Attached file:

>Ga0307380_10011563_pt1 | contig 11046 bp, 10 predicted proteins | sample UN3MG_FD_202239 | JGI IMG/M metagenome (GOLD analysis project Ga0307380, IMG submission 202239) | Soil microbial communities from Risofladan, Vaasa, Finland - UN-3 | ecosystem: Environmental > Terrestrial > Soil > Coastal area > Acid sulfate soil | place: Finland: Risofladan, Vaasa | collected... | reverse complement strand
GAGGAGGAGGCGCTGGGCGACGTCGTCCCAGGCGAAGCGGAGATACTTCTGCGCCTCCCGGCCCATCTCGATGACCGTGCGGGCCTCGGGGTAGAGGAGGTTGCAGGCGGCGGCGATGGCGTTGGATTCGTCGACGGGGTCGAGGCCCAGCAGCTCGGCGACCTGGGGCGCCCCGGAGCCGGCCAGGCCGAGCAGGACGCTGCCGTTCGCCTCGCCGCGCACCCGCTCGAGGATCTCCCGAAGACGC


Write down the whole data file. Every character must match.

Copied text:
>Ga0307380_10011563_pt1 | contig 11046 bp, 10 predicted proteins | sample UN3MG_FD_202239 | JGI IMG/M metagenome (GOLD analysis project Ga0307380, IMG submission 202239) | Soil microbial communities from Risofladan, Vaasa, Finland - UN-3 | ecosystem: Environmental > Terrestrial > Soil > Coastal area > Acid sulfate soil | place: Finland: Risofladan, Vaasa | collected... | reverse complement strand
GAGGAGGAGGCGCTGGGCGACGTCGTCCCAGGCGAAGCGGAGATACTTCTGCGCCTCCCGGCCCATCTCGATGACCGTGCGGGCCTCGGGGTAGAGGAGGTTGCAGGCGGCGGCGATGGCGTTGGATTCGTCGACGGGGTCGAGGCCCAGCAGCTCGGCGACCTGGGGCGCCCCGGAGCCGGCCAGGCCGAGCAGGACGCTGCCGTTCGCCTCGCCGCGCACCCGCTCGAGGATCTCCCGAAGACGC